Suggestions for Adult ADHD Treatment

Monday, February 20th, 2012

There are a number of ADHD treatment options available to adults with ADHD. Methylphenidate (Ritalin) and dextroamphetamine (Dexedrine) are two stimulants that have been proven to jog attention and check restlessness and impulsiveness in adults with ADHD.  Ritalin attacks the three symptoms in ADHD:  selective attention, hyperactivity, and impulsivity.  It is well documented how work production and social relationships have improved after taking Ritalin. The only downside is that the improvements stop the moment drug intake is discontinued.

Antidepressant drugs like Tricyclic antidepressants (TCAs) and selective serotonin reuptake inhibitors (SSRIs) are another option, although the response to SSRIs has not been very promising in adults with ADHD.  An alternative would be secondary amine TCAs like Nopramin and Pamelor. Antidepressant therapy would also be appropriate and helpful for individuals with mood disturbance problems. In some cases, a combination of stimulants and antidepressants may be recommended.

Both the use of stimulants and antidepressants carry with them certain side effects, so both must always be through a physician’s prescription.  In the case of Ritalin, insomnia and diminished appetite are two of the more common side effects. Those taking antidepressants have to watch out for the possibility of cardiac conduction abnormalities. An ECG should be had prior to starting a TCA therapy. Other side effects for TCA users include drowsiness, dry mouth, constipation, and urinary retention.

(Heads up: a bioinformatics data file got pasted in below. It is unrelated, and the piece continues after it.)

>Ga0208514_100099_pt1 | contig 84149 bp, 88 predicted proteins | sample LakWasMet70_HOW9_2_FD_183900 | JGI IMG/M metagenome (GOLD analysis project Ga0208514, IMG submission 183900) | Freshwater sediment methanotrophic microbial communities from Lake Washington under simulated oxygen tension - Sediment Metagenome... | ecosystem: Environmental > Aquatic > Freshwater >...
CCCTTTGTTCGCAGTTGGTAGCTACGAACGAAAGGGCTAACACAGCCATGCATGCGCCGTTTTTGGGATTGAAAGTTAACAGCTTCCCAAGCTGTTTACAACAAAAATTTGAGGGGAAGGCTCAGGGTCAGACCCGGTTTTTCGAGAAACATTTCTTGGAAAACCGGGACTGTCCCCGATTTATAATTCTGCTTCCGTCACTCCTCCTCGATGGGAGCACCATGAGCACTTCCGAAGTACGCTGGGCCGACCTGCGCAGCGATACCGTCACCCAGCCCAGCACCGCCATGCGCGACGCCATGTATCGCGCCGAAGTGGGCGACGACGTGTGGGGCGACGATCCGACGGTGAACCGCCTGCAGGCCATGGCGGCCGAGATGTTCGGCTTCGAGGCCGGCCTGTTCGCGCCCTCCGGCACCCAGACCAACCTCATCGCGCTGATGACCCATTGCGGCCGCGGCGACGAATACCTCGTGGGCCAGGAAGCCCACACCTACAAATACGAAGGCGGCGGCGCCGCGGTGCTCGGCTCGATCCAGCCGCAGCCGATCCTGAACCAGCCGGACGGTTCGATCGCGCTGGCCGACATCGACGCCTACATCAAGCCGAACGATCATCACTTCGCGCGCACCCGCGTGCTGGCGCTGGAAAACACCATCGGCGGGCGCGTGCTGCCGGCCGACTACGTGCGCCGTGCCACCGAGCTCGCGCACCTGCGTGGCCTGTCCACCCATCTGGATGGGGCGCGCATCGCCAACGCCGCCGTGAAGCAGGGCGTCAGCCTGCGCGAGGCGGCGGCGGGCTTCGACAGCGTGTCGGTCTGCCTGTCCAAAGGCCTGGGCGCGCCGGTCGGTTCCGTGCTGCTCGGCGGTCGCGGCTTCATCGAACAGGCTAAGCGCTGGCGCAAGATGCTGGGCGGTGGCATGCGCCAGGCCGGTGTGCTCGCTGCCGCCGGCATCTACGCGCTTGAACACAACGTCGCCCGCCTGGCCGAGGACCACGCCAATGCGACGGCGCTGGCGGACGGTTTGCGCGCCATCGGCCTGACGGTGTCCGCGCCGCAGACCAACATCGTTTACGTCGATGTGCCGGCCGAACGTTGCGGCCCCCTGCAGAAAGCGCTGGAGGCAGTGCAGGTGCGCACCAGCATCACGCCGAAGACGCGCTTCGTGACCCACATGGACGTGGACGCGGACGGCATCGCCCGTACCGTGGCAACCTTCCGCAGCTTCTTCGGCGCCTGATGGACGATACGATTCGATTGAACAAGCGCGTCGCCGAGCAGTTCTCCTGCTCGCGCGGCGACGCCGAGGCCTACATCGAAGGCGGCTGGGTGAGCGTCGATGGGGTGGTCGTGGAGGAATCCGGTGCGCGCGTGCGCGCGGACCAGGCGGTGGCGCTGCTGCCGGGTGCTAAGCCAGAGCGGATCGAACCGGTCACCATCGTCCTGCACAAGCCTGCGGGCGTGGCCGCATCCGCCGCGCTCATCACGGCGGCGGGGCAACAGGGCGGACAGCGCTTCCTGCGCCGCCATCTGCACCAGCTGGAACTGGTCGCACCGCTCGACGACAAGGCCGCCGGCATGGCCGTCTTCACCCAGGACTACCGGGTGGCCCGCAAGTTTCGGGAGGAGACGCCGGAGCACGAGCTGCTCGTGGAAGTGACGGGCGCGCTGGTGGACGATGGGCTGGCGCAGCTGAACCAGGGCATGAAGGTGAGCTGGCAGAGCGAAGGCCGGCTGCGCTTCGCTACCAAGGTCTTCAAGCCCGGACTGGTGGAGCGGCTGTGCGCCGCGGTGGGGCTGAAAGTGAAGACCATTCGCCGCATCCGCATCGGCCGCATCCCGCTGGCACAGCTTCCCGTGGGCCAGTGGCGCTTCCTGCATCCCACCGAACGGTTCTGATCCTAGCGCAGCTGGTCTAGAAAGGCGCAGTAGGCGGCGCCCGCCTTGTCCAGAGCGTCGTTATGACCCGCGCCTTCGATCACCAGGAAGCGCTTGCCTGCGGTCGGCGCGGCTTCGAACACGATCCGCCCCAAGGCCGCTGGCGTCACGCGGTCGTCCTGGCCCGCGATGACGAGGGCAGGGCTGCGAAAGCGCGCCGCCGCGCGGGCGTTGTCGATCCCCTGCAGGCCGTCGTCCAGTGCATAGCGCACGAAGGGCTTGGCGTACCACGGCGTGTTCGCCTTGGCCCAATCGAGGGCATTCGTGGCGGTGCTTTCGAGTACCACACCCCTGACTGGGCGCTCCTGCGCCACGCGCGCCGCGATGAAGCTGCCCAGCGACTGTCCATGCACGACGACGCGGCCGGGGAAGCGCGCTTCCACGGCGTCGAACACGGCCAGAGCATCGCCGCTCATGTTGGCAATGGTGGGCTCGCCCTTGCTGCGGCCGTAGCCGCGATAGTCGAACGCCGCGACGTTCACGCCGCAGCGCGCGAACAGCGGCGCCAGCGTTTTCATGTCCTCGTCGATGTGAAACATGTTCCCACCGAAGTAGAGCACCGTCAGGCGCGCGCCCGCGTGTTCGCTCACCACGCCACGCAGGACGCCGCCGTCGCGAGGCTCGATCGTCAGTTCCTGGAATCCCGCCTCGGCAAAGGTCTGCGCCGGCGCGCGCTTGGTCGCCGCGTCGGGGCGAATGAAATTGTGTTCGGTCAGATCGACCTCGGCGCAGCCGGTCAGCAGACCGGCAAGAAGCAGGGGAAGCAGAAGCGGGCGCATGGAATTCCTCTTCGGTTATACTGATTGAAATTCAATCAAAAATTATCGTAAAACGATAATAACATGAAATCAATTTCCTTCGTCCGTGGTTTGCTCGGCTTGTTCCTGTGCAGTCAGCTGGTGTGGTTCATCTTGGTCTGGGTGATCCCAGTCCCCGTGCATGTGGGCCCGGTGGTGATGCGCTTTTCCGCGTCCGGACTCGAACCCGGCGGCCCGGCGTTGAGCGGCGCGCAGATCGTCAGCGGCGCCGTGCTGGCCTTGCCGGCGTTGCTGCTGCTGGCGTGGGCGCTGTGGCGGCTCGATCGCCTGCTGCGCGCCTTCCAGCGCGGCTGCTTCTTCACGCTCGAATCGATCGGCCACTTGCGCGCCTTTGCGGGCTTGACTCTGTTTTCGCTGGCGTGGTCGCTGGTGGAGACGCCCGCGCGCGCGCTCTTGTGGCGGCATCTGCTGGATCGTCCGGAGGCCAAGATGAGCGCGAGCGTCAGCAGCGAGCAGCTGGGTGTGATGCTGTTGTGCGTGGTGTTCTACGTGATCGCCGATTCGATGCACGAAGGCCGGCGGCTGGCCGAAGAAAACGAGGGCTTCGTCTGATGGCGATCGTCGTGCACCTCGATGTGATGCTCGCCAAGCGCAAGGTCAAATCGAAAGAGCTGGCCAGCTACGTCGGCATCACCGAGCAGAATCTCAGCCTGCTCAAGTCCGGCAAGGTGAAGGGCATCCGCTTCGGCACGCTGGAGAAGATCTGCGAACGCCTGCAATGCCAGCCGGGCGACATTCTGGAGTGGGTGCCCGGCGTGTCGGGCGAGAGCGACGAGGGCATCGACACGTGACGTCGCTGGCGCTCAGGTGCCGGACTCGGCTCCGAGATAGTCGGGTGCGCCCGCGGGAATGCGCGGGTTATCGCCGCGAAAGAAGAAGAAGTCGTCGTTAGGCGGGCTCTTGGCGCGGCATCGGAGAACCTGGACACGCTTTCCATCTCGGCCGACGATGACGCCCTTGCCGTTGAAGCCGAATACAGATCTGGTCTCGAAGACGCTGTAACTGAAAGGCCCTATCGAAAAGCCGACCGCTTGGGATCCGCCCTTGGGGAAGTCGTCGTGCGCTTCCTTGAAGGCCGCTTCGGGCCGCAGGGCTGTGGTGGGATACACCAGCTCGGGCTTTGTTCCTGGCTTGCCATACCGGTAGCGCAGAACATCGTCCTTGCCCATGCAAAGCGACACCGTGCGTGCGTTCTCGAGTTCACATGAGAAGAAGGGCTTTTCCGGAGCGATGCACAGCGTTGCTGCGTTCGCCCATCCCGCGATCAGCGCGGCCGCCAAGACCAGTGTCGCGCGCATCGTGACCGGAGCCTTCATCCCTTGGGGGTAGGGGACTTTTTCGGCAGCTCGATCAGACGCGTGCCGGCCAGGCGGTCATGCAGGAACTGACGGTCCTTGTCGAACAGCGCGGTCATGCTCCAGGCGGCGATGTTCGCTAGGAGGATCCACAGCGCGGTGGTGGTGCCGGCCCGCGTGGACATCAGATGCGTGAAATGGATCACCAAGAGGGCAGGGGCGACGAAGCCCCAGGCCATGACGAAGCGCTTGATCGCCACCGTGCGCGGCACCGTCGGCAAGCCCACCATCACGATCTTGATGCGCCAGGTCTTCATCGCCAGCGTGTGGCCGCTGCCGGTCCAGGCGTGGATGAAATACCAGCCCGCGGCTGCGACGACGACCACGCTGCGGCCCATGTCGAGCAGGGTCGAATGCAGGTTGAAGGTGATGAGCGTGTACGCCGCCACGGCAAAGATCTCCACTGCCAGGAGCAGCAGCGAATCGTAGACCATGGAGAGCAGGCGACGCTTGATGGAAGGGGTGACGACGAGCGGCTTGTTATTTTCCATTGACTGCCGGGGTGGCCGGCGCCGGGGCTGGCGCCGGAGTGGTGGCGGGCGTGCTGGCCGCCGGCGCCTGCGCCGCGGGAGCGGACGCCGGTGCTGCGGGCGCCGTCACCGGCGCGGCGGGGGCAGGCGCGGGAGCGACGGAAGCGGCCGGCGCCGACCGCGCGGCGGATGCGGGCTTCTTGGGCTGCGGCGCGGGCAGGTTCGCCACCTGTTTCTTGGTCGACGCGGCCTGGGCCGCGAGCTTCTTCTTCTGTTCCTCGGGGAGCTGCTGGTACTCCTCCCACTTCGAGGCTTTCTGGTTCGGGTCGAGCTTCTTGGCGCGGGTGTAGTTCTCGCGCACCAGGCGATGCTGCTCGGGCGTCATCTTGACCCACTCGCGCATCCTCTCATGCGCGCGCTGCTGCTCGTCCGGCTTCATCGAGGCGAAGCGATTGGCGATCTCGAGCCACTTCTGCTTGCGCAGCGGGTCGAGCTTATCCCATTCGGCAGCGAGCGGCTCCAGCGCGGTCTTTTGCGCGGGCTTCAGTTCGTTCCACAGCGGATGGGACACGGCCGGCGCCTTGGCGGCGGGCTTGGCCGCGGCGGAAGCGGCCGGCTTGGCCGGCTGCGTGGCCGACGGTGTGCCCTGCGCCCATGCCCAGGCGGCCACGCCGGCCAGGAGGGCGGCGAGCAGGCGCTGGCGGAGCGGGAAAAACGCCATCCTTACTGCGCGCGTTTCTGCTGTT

Compared with children, adults with ADHD are in a relatively better position to deal with ADHD using self-management strategies. Lists and reminders, for instance, are effective measures to counter selective attention.  A simple act such as placing a large memory ticker with important dates and deadlines highlighted at home and at the work place could go a long way in dealing with selective attention. Blackberries and iPhones offer even faster and more efficient solutions.

To combat distraction, one simple measure could be to keep one’s desk free of clutter.  If what’s going on outside the office window distracts, cover the window with a curtain, or move the table to put the window behind your back. Another simple measure would be to go to work ahead of all others, get there before co-workers arrive and the phones start ringing.

As mentioned, adults with ADHD are in a better position than children to deal with ADHD. One reason for this is that adults can be more systematic so that this type of ADHD treatment works well for them.  Using their familiarity with their schedules they can, for instance, systematically break down their day to have the most demanding tasks done during the time when they’re most focused, and to plan each chunk of their day complete with reminders and deadlines. Children with ADHD have less control over their schedule, making this more difficult.

Psychotherapy is another option.  During psychotherapy, the psychiatrist will try to treat psychological, emotional, or behavioral disorders by establishing a crucial relationship of trust with the patient, paving the way for the free expression by the patient of whatever it is that bothers him. Through this expression by the patient of his innermost thoughts and emotions, the psychiatrist, through the healing power of words, gains valuable insight into the patient’s condition. Lack of self-esteem, a feeling of being an utter failure, inability to stick to one job, and relationship problems are some ADHD problems that psychotherapy may help address.

Speak with an ADHD doctor to determine the best adult ADHD treatment for your situation.